In the northern part of our town there’s a stream that comes down out of the mountains, and at one place that we call the Pothole it makes a pool of emerald clear water ten feet deep. Every summer from my boyhood until quite recently I would climb the rocks high above that pool and fling my body into the air. A summer was not complete without the thrill of that rushing descent, the slap of the water, the shock of its icy embrace. I have a photograph, taken two years ago, of what would prove to be my last such jump. In the foreground, seen from the back, my wife stands waist deep in water, shading her eyes with one hand, watching. She has never approved of this ritual, something most grown men leave behind with their teenage years, but there I am, half way down, pale against the dark rocks that I rush past. You can see my wet footprints on the rock over my head that I’ve just left. My eyes are focused downward on the water rushing toward my feet, and I am happy, terrified, alive.
We are all—all of us—falling. We are all, now, this moment, in the midst of that descent, fallen from heights that may now seem only a dimly remembered dream, falling toward a depth we can only imagine, glimpsed beneath the water’s surface shimmer. And so let us pray that if we are falling from grace, dear God let us also fall with grace, to grace. If we are falling toward pain and weakness, let us also fall toward sweetness and strength. If we are falling toward death, let us also fall toward life.” — Philip Simmons, Learning to FallMay 31, 2023 at 5:53 pm #419527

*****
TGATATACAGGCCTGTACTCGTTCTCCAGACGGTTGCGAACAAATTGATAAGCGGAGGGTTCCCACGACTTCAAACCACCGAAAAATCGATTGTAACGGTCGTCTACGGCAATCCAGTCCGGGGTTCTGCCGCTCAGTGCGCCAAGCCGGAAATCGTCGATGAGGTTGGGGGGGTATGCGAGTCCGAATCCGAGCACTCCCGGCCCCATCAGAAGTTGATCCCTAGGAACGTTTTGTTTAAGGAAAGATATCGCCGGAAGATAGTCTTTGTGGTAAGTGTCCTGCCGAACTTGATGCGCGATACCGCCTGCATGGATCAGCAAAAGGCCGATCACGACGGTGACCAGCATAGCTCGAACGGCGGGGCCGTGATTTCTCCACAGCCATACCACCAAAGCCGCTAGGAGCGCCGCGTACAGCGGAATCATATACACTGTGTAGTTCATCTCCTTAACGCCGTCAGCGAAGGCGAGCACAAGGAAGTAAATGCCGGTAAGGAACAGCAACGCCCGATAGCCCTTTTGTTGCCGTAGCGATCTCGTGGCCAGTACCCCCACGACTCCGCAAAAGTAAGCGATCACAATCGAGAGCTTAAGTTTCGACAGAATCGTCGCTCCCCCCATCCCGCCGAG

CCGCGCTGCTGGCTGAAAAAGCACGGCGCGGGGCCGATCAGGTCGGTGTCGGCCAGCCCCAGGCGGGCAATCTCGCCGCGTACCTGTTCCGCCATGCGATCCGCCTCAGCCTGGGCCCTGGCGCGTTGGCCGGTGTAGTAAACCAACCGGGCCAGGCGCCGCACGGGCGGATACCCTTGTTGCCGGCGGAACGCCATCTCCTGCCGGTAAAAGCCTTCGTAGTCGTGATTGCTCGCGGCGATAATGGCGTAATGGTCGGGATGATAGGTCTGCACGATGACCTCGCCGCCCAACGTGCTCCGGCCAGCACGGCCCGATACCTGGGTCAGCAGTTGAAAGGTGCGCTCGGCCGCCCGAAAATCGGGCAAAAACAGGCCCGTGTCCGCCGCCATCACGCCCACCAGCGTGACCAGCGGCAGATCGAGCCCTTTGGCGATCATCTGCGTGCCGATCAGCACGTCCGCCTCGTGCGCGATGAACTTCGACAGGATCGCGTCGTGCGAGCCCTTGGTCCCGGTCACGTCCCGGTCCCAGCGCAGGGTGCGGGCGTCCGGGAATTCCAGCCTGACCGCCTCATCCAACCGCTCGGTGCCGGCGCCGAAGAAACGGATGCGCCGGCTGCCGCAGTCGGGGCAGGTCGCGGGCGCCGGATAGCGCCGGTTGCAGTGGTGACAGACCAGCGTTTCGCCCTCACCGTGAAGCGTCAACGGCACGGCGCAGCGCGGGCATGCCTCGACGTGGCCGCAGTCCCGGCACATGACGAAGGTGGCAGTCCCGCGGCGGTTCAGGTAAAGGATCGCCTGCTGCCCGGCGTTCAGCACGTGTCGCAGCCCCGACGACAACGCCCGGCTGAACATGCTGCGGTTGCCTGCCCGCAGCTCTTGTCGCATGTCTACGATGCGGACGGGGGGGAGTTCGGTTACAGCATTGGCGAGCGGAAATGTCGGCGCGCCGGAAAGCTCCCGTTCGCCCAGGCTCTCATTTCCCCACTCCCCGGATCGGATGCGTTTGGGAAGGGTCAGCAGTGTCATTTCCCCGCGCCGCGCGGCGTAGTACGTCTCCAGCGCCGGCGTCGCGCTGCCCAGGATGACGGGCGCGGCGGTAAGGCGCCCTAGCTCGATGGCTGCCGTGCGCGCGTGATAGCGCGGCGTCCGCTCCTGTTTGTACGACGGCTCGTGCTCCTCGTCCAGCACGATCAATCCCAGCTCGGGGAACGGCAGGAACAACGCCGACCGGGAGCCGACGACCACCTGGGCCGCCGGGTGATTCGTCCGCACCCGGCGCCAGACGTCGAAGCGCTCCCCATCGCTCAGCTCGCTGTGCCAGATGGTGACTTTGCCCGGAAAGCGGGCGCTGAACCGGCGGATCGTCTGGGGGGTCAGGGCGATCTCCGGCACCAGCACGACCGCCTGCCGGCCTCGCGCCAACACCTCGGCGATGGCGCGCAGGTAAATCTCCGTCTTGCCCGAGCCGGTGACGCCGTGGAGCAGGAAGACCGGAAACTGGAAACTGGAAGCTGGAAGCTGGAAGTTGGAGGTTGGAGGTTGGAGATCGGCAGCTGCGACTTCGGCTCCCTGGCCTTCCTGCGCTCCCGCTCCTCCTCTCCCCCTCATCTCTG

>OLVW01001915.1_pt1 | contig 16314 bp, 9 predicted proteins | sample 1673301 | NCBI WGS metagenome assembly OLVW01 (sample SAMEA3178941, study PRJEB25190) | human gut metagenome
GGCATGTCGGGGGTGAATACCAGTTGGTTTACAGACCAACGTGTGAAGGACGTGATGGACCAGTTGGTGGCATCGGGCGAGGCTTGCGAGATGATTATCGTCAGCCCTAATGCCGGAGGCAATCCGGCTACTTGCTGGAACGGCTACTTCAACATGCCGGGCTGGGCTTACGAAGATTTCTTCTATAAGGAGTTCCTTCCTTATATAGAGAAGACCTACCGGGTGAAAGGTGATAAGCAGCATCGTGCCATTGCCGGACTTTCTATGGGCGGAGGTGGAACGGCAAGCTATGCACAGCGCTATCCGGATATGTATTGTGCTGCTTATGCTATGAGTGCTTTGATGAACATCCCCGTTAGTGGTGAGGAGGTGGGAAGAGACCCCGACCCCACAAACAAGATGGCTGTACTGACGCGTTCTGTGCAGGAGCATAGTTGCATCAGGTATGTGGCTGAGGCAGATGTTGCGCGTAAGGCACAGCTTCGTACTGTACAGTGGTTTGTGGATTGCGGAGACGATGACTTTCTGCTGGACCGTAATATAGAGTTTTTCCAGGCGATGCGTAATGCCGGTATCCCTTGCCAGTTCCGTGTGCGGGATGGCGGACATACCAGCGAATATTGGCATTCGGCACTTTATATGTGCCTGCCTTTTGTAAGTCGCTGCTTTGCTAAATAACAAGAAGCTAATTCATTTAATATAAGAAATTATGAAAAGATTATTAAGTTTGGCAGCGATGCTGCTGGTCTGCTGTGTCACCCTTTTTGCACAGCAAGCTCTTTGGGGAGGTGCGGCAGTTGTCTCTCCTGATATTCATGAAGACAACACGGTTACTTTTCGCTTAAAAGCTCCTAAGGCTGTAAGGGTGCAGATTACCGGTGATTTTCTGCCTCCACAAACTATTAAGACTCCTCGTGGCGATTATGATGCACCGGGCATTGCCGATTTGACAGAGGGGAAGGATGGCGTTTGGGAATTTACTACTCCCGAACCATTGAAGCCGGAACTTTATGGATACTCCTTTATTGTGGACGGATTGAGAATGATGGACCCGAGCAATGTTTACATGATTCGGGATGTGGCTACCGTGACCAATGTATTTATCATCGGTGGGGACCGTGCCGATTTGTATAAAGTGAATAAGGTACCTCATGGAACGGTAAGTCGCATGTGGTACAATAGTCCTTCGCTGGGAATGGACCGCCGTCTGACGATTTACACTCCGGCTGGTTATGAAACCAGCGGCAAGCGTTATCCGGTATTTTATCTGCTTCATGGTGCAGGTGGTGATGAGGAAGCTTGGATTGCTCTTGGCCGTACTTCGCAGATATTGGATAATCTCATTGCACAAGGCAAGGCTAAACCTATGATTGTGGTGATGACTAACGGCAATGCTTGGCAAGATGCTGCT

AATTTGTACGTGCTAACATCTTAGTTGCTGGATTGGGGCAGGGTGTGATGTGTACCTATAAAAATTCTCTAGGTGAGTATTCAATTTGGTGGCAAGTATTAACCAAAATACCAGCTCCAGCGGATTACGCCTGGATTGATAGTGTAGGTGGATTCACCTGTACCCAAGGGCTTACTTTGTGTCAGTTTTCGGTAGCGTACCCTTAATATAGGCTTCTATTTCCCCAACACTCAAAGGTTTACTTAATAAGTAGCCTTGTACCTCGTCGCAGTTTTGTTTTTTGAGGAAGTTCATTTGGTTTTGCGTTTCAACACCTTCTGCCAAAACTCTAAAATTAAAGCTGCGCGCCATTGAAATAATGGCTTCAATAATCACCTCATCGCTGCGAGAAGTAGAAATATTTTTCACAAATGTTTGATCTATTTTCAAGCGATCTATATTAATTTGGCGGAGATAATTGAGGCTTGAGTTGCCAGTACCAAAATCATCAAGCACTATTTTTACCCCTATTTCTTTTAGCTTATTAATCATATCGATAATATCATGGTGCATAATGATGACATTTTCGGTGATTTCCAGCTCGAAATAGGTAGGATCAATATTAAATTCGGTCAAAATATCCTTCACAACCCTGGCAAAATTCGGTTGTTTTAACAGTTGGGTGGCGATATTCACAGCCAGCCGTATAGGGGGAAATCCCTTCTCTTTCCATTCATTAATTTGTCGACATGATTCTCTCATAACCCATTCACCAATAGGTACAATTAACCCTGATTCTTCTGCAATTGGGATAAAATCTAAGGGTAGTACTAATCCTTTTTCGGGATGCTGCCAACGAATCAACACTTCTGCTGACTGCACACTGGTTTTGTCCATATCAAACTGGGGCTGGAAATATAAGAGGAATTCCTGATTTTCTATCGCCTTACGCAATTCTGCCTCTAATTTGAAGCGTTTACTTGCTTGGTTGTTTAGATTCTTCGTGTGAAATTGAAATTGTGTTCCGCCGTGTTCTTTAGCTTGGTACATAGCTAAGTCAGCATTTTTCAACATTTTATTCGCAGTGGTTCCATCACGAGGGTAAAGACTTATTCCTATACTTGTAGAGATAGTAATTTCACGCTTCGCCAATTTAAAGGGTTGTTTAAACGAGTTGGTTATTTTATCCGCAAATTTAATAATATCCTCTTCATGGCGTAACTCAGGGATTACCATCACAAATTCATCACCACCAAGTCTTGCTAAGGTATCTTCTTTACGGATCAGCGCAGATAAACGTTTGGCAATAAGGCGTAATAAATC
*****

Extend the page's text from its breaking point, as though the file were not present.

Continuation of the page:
@Helcat, I have been feeling pretty numb emotionally. There are moments of sadness,, but I am typically at 5 on a given scale of happiness. I moved in with my parents for income purposes and saved enough money for a month of bills (June only). I decided today I that I should apply for another low-effort job for the time being, hopefully with a little more income- I am still applying for jobs relevant to my Masters degree. I will keep the networking suggestion in mind.May 31, 2023 at 6:02 pm #419528
@Peter I appreciate the practical steps you took to keep moving forward, such as seeking therapy and taking up ballroom dancing. It’s fascinating how dance can offer a mirror to our inner selves and teach us valuable lessons about resilience and self-expression. I think I’ll look into these steps myself when I am a little bit more secure financially. The excerpt from Philip Simmons’ book beautifully captures the metaphor of falling and its transformative potential. The idea of falling away from ego and embracing humility, compassion, and the sacred resonates deeply. It’s a powerful reminder to myself to embrace vulnerability and find grace in the midst of life’s challenges. It’s often hard in the midst of the noise, but I am taking it one day at a time.
Thank you for sharing your journey. I hope to approach my current life’s disruptions with curiosity and a willingness to learn and grow. – or learn to.June 1, 2023 at 6:30 am #419535PeterParticipant
That was beautifully expressed Mae. “To approach life’s current life’s disruptions with curiosity…” has such a light feel, a exhale of breath, you are a wonder.June 1, 2023 at 4:20 pm #419556
It’s good to hear that you have practical solutions for your difficulties.
Feeling numb and moments of sadness make sense considering the traumas that you’ve experienced this year. Some people don’t think of things like relationships ending, being out of work etc as trauma but they actually are considered such in psychology. It takes time to process and heal.
It’s good to hear that most of the time you are about 5 on the happiness scale. I hope every day gets a little easier.
Keep plugging away, it’s just a matter of time and numbers. You’ll get there!